After news broke Monday that the father of a Sandy Hook school shooting victim died of an apparent suicide, A-J Media reached out to a local expert to see what types of resources are available in the area for anyone suffering from survivor’s guilt or mental illness after dealing with a major trauma.
Jeremy Richman, 49, led a charge on mental health issues with his wife in the wake of the Sandy Hook shooting through the Avielle Foundation, named after his 6-year-old daughter Avielle Richman who died in the shooting. That mass shooting left 20 school children and six adult staff members dead Dec. 14, 2012 at an elementary school in Newtown, Connecticut.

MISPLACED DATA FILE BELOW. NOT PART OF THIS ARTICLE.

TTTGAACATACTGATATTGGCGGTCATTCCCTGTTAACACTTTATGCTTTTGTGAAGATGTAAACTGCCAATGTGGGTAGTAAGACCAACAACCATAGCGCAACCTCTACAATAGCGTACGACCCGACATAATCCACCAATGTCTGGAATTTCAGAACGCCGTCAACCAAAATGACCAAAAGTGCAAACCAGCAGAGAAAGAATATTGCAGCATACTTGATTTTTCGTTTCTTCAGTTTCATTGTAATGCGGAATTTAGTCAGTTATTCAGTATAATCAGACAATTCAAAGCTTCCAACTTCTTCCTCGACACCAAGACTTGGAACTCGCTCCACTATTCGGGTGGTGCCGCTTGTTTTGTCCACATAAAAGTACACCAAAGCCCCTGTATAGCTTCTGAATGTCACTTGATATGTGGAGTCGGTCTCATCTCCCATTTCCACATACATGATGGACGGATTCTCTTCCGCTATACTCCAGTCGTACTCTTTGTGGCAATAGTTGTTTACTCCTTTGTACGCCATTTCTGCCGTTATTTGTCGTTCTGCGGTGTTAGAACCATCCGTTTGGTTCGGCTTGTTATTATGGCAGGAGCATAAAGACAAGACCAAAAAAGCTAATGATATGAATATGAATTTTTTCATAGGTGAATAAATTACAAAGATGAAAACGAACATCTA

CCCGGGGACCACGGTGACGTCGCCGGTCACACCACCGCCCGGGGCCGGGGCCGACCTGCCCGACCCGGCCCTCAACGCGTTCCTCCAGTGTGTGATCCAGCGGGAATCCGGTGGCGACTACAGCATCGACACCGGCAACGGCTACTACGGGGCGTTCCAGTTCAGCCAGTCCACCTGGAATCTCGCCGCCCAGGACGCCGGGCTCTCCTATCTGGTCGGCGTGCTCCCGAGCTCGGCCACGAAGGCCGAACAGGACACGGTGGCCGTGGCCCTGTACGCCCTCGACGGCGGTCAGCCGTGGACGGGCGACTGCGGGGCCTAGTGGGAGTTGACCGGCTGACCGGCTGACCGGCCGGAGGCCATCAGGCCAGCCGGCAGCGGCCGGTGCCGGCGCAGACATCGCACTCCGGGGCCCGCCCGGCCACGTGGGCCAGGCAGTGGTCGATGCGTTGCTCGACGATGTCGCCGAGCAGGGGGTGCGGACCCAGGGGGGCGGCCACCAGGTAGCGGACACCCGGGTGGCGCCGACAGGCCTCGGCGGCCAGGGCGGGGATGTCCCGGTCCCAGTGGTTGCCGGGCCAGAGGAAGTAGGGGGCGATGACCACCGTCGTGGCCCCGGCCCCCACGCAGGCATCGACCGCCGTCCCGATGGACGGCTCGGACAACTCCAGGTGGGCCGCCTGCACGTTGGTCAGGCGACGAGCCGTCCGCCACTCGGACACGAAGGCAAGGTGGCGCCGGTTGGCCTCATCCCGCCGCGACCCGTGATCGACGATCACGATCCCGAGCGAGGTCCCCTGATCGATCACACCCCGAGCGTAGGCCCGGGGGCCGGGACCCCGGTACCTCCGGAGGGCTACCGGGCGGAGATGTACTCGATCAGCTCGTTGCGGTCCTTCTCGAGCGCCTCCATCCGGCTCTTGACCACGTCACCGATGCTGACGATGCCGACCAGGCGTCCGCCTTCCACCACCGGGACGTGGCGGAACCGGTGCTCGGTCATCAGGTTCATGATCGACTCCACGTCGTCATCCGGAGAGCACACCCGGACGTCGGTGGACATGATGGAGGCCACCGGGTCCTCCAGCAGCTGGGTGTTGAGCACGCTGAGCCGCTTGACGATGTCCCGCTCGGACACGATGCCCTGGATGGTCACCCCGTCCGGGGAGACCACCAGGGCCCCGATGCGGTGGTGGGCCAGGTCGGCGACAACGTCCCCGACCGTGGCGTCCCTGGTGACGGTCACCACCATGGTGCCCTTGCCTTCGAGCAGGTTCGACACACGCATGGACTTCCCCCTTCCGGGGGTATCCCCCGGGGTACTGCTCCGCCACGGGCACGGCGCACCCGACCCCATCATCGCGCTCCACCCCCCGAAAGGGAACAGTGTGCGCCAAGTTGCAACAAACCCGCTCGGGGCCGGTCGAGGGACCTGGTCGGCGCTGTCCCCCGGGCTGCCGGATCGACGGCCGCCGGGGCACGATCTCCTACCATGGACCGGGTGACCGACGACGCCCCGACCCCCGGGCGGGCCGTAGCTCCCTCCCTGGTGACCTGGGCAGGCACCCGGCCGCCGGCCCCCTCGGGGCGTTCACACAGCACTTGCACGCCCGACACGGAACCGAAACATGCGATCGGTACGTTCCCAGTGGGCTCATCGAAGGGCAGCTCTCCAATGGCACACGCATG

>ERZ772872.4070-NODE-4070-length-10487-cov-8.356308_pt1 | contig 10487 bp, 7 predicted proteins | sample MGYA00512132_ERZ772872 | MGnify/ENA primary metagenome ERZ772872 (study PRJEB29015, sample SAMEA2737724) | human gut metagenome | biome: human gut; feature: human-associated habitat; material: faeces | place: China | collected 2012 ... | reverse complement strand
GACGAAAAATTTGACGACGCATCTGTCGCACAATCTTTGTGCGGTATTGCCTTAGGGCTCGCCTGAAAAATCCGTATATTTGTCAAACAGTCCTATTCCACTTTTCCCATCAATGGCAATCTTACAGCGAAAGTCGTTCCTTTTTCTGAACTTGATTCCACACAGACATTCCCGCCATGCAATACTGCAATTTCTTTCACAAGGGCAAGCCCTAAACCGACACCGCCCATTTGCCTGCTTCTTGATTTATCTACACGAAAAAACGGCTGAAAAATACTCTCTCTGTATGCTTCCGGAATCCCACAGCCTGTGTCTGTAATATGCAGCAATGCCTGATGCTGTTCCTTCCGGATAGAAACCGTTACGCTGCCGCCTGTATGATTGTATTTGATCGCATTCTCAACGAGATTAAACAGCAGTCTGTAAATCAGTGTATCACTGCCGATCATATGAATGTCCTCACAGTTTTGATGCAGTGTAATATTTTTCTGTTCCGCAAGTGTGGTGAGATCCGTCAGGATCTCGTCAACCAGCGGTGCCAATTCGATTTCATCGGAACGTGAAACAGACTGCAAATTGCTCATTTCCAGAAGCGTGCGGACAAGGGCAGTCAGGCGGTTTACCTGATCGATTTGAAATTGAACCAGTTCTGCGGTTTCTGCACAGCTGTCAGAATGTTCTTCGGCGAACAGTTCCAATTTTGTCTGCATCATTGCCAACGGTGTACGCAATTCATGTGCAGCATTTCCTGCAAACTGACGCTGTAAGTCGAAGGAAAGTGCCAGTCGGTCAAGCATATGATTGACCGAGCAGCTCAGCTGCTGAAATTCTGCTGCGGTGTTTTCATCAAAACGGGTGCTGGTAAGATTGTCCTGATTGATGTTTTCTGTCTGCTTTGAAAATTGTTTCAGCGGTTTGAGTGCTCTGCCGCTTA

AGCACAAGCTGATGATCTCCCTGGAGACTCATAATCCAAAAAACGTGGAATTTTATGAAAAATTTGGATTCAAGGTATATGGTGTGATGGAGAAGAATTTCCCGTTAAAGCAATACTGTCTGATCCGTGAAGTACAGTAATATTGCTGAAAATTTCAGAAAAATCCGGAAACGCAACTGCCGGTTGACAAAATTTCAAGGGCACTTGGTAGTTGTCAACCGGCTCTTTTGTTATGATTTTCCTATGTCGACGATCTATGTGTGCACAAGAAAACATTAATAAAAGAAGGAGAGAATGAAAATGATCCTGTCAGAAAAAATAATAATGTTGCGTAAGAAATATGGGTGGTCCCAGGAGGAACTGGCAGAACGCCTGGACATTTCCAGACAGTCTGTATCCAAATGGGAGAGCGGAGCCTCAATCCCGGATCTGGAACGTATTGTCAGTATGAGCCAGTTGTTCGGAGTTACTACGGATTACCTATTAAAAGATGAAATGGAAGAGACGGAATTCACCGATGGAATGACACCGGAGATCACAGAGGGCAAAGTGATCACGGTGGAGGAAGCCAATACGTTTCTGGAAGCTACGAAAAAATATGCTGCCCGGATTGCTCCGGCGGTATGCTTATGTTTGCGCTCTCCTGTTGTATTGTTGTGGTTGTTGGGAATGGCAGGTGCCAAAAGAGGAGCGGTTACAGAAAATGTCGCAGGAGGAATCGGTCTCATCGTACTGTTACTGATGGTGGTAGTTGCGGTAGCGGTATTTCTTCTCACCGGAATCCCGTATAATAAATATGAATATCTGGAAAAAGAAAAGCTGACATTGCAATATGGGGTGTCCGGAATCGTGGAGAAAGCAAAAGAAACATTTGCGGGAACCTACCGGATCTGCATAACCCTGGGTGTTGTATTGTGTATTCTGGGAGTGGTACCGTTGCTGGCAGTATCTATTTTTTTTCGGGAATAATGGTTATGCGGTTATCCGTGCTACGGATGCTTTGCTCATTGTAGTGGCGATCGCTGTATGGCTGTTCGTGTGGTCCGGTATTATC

Richman’s body was discovered inside Edmond Town Hall in Newtown Monday, days after the suicides of two survivors of the mass shooting last February that left 17 dead at Marjory Stoneman Douglas High School in Parkland, Florida.
Not everyone dealing with a mental illness knows the resources available to them, and it could start with trusted sources as simple as the national 1-800 numbers for assistance with suicidal thoughts, said Dr. Andy Young, associate professor of psychology and counseling at Lubbock Christian University.
Resources can include work and employee assistance programs, or reaching out to pastors/preachers/clergy members and support groups, as well as StarCare, Young added.
Click here to read more.
Source: Lubbock Online